Saturday, April 22, 2006

A shelf in the back room

One of the first public libraries I worked in over 30 years ago had several shelves in the staff workroom where "dirty" books were housed. These books were ones that the library director deemed important enough for the library to own, but objectionable enough to not shelve in the stacks. I innocently asked the director once about the circulation of these materials. She replied that the books were hidden in order to protect patrons and that "people who want to read those kind of books can ask ME for them".

That seems like an almost quaint practice now. The world has changed since 1975 and today people of all ages are exposed to "dirty" television programs, computer games, radio disk jockeys and even news reports. Rather than hiding books, librarians have been careful to separate children's materials from adult materials. We protect the right to read, but we also make common sense decisions as to the location and age suitability of certain materials. But can we turn the clock back in time and isolate materials that may be objectionable? And can we really identify what is considered objectionable to the satisfaction of all? The Oklahoma House of Representatives thinks we can.

The Oklahoma House of Representatives passed a bill recently that is designed to protect children from being exposed to sexually explicit library books. House Bill 2158 states: “The Oklahoma Department of Libraries Board shall not grant or distribute any state funds that are allocated to libraries on a formula basis to any library, library district, or library system unless the library has taken action to place all children and young adult materials that contain homosexual or sexually explicit subject matter in a special area of the library which is separate and apart from the children and young adult sections of the library and the library has a policy in place to limit distribution of the material to adults only.”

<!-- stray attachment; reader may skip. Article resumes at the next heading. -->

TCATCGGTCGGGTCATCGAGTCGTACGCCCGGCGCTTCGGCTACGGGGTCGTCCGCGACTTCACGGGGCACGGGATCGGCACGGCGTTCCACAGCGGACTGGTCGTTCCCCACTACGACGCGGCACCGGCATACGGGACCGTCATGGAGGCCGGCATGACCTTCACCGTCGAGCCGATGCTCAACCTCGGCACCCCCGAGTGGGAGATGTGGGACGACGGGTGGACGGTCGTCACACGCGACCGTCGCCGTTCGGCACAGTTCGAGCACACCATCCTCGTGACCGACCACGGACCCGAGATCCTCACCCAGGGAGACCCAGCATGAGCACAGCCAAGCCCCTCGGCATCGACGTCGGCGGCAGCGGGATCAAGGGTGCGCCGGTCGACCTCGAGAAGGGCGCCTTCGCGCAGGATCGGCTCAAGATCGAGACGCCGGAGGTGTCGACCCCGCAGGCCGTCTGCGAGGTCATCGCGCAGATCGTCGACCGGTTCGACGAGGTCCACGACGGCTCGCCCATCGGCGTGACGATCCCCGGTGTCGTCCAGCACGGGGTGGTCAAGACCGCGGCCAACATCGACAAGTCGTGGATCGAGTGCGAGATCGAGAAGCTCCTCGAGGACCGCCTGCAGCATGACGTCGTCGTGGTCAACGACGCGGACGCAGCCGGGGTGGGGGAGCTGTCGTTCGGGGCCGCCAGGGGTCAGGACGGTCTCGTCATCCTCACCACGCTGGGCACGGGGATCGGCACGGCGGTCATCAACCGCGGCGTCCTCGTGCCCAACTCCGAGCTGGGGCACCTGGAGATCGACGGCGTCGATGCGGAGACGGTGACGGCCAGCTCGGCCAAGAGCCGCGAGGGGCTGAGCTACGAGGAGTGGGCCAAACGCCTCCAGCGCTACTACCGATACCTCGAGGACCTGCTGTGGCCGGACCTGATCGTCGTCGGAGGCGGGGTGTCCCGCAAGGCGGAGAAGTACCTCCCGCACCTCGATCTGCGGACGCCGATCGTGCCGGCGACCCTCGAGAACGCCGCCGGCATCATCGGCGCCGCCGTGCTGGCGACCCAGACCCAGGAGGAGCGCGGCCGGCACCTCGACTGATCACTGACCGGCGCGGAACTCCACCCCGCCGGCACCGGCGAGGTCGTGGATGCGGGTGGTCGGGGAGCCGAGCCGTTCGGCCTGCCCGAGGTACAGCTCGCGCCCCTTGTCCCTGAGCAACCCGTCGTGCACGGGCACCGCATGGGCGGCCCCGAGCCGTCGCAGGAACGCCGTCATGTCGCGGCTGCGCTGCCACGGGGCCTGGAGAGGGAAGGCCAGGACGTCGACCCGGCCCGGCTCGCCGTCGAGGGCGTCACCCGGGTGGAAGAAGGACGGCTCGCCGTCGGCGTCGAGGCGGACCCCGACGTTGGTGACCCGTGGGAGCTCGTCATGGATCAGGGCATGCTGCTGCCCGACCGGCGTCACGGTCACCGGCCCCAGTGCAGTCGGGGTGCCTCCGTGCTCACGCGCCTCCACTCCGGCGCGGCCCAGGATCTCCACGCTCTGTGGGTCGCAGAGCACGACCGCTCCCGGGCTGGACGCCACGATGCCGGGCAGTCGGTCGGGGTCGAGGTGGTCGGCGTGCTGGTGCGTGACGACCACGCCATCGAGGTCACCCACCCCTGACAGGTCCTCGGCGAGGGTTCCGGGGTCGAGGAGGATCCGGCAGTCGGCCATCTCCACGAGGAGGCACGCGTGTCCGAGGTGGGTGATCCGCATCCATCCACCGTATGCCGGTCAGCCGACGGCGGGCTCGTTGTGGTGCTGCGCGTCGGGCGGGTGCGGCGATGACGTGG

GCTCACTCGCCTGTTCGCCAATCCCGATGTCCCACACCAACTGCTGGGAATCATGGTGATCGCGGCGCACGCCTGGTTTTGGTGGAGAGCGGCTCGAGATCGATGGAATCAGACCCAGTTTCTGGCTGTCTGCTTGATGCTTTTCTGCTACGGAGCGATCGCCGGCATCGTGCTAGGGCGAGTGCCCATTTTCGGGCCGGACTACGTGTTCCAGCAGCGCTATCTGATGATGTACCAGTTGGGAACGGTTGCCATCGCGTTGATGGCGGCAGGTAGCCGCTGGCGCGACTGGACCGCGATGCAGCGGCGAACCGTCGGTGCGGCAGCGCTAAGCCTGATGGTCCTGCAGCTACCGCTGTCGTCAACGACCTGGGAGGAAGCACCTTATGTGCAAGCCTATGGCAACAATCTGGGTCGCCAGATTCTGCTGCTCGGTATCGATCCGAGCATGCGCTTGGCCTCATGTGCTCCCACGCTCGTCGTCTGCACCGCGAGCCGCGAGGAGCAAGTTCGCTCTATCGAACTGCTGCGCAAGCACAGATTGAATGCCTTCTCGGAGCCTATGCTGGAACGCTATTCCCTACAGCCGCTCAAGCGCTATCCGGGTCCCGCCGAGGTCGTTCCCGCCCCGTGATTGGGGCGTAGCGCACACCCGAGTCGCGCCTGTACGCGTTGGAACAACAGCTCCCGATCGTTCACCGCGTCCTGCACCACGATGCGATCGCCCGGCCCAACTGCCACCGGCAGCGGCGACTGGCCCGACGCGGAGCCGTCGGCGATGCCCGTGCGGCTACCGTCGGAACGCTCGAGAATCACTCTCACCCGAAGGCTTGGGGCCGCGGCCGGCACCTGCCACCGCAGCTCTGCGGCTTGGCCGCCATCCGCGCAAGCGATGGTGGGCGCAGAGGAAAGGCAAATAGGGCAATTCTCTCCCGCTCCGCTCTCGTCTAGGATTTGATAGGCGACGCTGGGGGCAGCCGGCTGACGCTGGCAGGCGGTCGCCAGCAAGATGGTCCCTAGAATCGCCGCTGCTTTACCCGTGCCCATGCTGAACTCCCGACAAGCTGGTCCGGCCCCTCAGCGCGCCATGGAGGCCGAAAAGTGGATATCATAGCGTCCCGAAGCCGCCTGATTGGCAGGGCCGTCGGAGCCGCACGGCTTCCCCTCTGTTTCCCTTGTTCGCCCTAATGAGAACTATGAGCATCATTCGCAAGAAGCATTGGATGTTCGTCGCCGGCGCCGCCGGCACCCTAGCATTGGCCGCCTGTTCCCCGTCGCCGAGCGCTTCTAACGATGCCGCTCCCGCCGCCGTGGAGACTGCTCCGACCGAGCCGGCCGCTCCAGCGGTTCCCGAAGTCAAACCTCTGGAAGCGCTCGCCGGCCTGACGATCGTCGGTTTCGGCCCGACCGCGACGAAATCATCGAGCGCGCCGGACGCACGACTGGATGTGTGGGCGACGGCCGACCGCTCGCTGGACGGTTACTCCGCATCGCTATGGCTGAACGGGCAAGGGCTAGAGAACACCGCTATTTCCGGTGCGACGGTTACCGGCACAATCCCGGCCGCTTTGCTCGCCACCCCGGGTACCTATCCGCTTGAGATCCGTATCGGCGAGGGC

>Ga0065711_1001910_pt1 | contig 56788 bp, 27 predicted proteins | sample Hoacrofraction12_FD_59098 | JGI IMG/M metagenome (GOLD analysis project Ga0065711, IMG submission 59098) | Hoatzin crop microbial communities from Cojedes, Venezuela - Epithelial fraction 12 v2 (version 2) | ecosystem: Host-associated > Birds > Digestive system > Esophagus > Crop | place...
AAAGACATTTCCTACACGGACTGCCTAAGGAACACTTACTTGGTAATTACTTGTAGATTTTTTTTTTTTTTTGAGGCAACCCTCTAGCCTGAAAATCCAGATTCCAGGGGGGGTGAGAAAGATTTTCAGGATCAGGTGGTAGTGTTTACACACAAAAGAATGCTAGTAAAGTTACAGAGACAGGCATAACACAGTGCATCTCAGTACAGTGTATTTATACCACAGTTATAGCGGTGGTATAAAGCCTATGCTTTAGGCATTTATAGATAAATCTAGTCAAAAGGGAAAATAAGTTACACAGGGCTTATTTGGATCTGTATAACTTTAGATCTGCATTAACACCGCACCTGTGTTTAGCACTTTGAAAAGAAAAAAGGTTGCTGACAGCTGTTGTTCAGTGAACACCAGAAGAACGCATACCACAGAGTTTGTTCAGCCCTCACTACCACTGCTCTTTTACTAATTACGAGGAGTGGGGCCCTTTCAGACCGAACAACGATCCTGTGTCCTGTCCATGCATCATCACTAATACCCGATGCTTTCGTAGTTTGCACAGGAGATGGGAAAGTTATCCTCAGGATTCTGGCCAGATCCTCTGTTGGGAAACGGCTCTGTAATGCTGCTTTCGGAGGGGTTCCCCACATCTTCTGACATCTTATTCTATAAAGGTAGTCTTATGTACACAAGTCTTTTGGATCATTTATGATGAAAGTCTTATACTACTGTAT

Will this legislation protect children from a world that is full of "sexually explicit subject matter"? No, but it may marginalize and embarrass patrons looking for legitimate sources of information at the library.

Just as parents are responsible for exercising controls over what their children view on television or connect to on the web, they are equally responsible for knowing what books their children are reading. And even if every library book with objectionable material were separated from the other materials, it will not be the world it was 30 years ago. There are many problems in today's world, but a shelf in the back room of the library is not the answer to them.

1 comment:

Musawwir said...

I was flipping through random blogs and ran across yours. What a pleasant surprise to discover a sane approach to everyday reality.